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The Difference Between Engineered, Laminate And Solid Wood

Originally posted 29th July 2016. Last updated 20th July 2020.

Post Authors
Chris Davies

Flooring Technician

Deciding on what you floor you want to install in your home can be a difficult decision to make. After all, you'll be seeing and using it every day, and flooring is not something that is easily replaced if you decide you didn't get it right the first time. To help make sure you get the perfect flooring option for your home we've looked at the pros and cons of engineered, laminate and solid wood to give your home that perfect real wood look.

Engineered Wood

Engineered wood is the perfect solution for many homes and can be used in all rooms in the house. The product consists of a mix of both laminate and solid wood flooring, with a core of plywood or High Density Fibreboard (HDF), and a veneer of real wood which gives it its realistic and attractive finish. This veneer is glued atop the plywood or HDF and, as it can be taken from any species of wood, can mimic the appearance of any solid wood flooring.

image of kitchen with wood floor

Pros of Engineered Wood

  • Can be used in bathrooms and kitchens as it's much more resistant to wet conditions than solid wood
  • Durable and can be sanded and refinished up to two times, depending on the thickness of the veneer, if marks occur
  • Easier to repair than laminate
  • Provides a realistic finish
  • Can be used over underfloor heating

Cons of Engineered Wood

  • More expensive than laminate flooring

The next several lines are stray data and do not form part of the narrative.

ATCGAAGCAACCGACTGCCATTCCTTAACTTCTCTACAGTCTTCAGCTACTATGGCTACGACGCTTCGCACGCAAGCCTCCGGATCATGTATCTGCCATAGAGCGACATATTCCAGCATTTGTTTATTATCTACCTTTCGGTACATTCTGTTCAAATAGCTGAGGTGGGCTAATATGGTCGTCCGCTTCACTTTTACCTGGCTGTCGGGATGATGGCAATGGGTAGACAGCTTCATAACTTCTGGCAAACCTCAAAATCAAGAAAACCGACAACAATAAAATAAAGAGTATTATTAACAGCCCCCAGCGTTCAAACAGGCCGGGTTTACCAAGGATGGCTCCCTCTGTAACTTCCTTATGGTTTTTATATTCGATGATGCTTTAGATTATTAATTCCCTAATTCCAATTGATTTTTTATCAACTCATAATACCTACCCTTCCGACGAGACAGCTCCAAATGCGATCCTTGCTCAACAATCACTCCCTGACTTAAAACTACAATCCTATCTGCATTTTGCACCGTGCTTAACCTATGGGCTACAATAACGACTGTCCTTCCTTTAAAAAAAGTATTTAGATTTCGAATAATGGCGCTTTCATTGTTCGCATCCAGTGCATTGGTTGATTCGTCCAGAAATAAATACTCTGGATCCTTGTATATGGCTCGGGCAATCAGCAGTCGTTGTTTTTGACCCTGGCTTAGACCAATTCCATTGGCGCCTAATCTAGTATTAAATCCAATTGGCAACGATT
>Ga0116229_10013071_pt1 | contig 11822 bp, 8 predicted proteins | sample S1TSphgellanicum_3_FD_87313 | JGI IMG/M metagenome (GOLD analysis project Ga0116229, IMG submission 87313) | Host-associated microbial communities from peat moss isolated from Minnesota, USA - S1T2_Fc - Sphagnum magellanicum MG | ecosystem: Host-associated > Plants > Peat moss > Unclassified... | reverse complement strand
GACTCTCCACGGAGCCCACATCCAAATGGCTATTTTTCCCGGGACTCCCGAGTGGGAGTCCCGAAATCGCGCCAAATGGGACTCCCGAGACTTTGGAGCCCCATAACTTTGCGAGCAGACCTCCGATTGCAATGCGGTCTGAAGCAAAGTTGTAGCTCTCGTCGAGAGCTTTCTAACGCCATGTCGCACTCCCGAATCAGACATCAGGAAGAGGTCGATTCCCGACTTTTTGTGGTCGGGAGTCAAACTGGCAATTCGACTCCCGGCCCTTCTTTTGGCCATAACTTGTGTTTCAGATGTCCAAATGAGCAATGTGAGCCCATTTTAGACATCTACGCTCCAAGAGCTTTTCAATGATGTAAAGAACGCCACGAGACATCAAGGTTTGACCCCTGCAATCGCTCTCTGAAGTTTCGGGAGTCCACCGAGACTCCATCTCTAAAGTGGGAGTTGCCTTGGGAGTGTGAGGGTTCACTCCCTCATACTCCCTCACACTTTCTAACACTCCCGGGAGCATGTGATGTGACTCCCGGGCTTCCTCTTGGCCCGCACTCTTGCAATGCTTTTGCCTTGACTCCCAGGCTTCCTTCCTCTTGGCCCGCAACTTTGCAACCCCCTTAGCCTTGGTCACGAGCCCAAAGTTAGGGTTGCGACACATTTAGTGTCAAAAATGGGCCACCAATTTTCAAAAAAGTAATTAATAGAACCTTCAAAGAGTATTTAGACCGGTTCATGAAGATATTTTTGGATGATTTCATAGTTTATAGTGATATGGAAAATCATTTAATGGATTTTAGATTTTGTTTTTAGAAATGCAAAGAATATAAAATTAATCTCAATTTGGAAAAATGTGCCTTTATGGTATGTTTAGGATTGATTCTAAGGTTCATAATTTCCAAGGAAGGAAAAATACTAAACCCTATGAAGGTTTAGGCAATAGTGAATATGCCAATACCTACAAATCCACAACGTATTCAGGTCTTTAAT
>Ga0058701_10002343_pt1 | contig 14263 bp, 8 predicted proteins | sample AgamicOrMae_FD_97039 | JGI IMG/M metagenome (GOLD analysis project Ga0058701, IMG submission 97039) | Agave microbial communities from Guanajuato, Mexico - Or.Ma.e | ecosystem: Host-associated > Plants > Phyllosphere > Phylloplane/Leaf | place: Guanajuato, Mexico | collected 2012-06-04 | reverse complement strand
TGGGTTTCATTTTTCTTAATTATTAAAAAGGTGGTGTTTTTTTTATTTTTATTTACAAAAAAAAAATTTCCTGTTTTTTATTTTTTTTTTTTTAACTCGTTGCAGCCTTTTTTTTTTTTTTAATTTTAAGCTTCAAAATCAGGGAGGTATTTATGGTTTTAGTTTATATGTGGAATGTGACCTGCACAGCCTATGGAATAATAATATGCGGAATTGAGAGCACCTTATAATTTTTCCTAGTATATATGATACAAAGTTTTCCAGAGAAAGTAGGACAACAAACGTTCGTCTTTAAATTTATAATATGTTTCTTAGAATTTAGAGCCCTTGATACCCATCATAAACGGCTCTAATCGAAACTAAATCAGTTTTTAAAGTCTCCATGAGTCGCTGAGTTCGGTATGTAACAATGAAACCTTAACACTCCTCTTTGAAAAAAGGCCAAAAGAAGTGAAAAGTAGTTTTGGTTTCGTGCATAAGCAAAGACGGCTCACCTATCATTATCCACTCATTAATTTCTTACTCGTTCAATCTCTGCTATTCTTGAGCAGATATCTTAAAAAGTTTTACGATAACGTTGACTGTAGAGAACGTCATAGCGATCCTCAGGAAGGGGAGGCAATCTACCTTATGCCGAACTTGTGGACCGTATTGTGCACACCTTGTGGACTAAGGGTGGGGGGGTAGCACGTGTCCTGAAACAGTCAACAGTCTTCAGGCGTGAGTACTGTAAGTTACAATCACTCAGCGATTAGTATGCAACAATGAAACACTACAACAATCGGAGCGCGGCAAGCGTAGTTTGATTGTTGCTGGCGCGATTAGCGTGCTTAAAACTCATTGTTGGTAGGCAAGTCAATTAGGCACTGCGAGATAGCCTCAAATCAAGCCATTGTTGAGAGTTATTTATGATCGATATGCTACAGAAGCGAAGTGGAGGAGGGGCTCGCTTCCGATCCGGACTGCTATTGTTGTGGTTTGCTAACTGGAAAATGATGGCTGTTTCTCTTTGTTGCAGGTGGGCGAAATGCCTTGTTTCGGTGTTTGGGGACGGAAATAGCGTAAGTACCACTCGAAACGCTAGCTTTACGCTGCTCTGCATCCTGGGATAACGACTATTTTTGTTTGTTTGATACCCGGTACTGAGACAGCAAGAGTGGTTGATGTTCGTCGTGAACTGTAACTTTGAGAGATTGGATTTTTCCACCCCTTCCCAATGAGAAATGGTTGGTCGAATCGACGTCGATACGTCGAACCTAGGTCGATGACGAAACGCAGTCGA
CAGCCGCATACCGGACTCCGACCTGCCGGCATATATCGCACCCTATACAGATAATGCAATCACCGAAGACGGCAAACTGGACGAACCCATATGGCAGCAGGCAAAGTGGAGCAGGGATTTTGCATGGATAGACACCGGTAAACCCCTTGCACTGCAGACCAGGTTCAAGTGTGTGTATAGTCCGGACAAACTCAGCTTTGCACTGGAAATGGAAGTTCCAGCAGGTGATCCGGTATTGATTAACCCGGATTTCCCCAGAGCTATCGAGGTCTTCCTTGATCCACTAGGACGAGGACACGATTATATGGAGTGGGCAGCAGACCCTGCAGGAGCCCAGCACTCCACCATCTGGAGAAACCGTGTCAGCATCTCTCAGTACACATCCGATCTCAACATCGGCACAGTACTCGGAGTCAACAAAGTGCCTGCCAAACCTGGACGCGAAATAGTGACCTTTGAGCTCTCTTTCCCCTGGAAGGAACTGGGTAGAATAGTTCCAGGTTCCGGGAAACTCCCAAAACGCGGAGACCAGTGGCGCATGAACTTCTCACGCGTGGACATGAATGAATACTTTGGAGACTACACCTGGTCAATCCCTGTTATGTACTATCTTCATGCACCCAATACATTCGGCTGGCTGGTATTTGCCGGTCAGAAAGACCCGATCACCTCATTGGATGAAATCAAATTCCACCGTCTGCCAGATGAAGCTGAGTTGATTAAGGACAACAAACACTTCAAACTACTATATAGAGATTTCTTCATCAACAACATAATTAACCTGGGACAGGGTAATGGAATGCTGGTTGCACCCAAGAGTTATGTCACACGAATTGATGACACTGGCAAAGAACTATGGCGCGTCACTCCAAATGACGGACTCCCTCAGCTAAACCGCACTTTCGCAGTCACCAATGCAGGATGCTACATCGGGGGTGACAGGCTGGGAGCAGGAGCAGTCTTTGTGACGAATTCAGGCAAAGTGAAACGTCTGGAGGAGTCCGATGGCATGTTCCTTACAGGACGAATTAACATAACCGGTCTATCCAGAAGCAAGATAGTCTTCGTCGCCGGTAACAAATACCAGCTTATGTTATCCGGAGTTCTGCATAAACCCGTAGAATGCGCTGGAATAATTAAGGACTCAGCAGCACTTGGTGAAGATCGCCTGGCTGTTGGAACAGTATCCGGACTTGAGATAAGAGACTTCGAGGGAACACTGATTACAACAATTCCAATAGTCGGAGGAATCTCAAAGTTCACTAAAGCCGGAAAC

• Easier to damage than laminate flooring
  • Susceptible to excessive water damage
  • Can be cold and loud to walk on, as most wood floors can be

Related: Should you have Engineered or Solid Wood Floor?

Laminate Wood

Durable and particularly budget-friendly, laminate wood is the perfect solution for those who want a wood look without a large price tag. Laminate consists of a core of HDF, just like engineered wood, but instead of a veneer of real wood it has a photographic layer. This is designed to mimic an extensive variety of species of wood. This means that, for a very small fee you can achieve a finish similar to real wood, without having to worry about maintenance.

image of room with laminate floor and chair

Extremely easy to fit with either a click or tongue and groove system these floor boards can be fitted in your home quickly to produce an instant and dramatic change to the appearance of the room.

Pros of Laminate Flooring

  • Easy to install, re-install and remove
  • The most durable of all three flooring options
  • Easy to clean
  • Can handle excessive wear and tear

Cons of Laminate Flooring

  • Difficult to repair as boards have to be completely replaced when damaged
  • Can be loud to walk on
  • Can be cold
  • The photographic layer doesn't always provide a realistic finish.

Solid Wood

Solid wood flooring is the only option of these three flooring types that consists completely of solid wood, with no other products used in its makeup. The only limit to variety that this flooring option has is the amount of tree species there are. Most trees can be made into solid wood so whether you fancy mahogany, birch or yew we're bound to have the flooring option for you.

image of bedroom with wooden floor

Modern solid wood planks are made with a tongue and groove system which makes them easy to install and their beautiful quality creates a stunning impression in any room you choose to install them in.

Pros of Solid Wood Flooring

  • Easy to sand and refinish if damage occurs
  • Beautiful to look at
  • Provides an attractive finish that most other flooring options can't match

Cons of Solid Wood Flooring

  • Susceptible to wear and tear and easy to mark
  • The most expensive of all three flooring options
  • Prone to expansion and contraction in adverse conditions
  • Requires a lot of maintenance to keep it in good condition

Read more: Should you have Laminate or Solid Wood floor?

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